http://belligerentdesign-asyncritus.blogspot.com.br/2010/01/cyanobacteria-evolutions-ignored.html

1 Lightning discharges, at 30,000 deg C, force the combination of nitrogen and oxygen, to produce nitrogen dioxide, which dissolves in rain water to form nitric and nitrous acids, which then combine with compounds in the soil to produce nitrates and nitrites - which are utilisable by plants. So that's number one. Lightening can break the bond but they do not produce sufficient quantities of the biologically reactive nitrogen to be of any substantial use.

2 In the root nodules of leguminous plants, the bacterium Rhizobium leguminosarum has a symbiotic relationship with the plant. It 'fixes' atmospheric nitrogen, making it available to the plant, and in return, the plant provides the bacterium with salts etc for its survival. Curiously, haemoglobin is formed in the nodules too. It's role is not yet known with certainty, but researchers agree that it must have a function there.

Which, of course, drips another drop of poison into the evolutionist's already bitter cup: what on earth is haemoglobin doing in such a place? How does evolutionary biochemistry account for its existence? Well, easy. It can't. So nuts to evolutionary biochemistry.

3 By far, the greatest contribution to nitrogen fixation comes from the cyanobacteria. These bacteria have 'evolved (ho ho!)' the ability to take nitrogen from the air, [I wonder how they figured that little trick out???] convert it into their cellular material, and on dying, decompose and make nitrogen available to the soil. Without them, life would surely perish.

So in the beginning, not only was lack of oxygen a gigantic problem, but the lack of nitrogen was no less so. In order for the anaerobic organisms, whatever they might have been, to generate oxygen in quantity, they simply HAD to have nitrogen in their tissues (as enzymes etc). With nitrogen as unreactive as it is, then how did they fix it? The advanced nitrogen fixers hadn't 'evolved' yet.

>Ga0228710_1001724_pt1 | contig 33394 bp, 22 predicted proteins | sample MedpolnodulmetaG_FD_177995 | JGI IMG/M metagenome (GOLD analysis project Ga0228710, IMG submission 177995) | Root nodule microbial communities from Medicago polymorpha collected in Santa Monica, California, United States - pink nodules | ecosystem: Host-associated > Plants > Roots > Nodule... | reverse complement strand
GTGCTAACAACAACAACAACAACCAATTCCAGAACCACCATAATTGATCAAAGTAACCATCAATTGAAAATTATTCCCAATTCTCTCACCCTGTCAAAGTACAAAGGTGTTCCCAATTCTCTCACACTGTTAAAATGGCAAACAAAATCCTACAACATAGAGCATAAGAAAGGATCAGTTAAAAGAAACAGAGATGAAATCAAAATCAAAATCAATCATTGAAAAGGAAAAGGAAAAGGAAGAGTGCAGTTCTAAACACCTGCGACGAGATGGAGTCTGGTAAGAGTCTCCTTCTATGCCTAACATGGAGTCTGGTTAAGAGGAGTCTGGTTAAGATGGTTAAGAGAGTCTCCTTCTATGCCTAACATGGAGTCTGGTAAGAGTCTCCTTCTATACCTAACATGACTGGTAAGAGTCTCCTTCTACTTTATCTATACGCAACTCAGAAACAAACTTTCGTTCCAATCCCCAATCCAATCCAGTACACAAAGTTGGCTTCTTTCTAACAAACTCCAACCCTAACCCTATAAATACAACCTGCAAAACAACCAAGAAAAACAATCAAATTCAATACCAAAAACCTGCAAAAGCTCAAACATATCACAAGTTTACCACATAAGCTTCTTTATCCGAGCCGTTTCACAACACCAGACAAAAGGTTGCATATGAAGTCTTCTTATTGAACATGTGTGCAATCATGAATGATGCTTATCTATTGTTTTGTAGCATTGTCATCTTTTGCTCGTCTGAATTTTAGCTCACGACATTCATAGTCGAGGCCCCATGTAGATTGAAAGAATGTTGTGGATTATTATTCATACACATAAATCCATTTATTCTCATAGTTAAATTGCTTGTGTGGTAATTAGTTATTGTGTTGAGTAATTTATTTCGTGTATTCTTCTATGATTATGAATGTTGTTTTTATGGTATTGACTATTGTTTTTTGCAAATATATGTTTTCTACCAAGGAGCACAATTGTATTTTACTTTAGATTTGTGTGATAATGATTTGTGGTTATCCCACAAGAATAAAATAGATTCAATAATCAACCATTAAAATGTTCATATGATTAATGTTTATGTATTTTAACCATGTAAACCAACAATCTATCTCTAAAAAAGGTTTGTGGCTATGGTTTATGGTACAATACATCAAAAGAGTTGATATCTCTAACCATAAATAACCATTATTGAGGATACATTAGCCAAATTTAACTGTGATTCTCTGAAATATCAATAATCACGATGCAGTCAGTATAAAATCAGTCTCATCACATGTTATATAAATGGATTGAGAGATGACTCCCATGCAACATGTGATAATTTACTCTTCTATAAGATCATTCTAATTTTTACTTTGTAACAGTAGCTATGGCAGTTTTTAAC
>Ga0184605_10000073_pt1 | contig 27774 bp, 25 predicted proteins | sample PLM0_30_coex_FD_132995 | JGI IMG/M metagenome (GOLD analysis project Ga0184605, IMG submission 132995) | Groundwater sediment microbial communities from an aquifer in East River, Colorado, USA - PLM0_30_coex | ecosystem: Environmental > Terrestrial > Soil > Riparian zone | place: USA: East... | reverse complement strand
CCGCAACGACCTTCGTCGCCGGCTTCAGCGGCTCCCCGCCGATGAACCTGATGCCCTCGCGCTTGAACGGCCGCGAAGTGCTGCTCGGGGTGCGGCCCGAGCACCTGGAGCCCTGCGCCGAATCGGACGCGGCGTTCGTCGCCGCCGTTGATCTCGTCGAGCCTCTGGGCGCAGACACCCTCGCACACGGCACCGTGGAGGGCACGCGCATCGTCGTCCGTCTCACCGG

Through five stages, atmospheric nitrogen is converted into nitrogen compounds that plants require and can assimilate, and it is then recycled back into the atmosphere again.

The nitrogenase enzyme breaks up a diatomic nitrogen gas molecule using a large number of ATP and 8 electrons to create two ammonia molecules and hydrogen gas for each molecule of nitrogen gas . As a result, the bacteria that utilize this enzyme must expend much of their energy, in the form of ATP, so that they will constantly obtain a steady source of nitrogen. Without nitrogenase’s function of fixing nitrogen gas into ammonia, then organisms would not be able to thrive since they would not receive a source of nitrogen for other important reactions.

How could those regulatory machines evolve at precisely the right rate so as to drop into the right place at precisely the right time to effect proper assembly of the nitrogenase machinery?


http://creation.mobi/biblical-ecology

The nitrogen cycle is dependent on the carbon cycle and requires microbes and other creatures to work in concert.

An irreducibly interdependent system has the following characteristics in this testable model:

Potential gaps in the system cannot be reasonably bypassed by inorganic nature alone.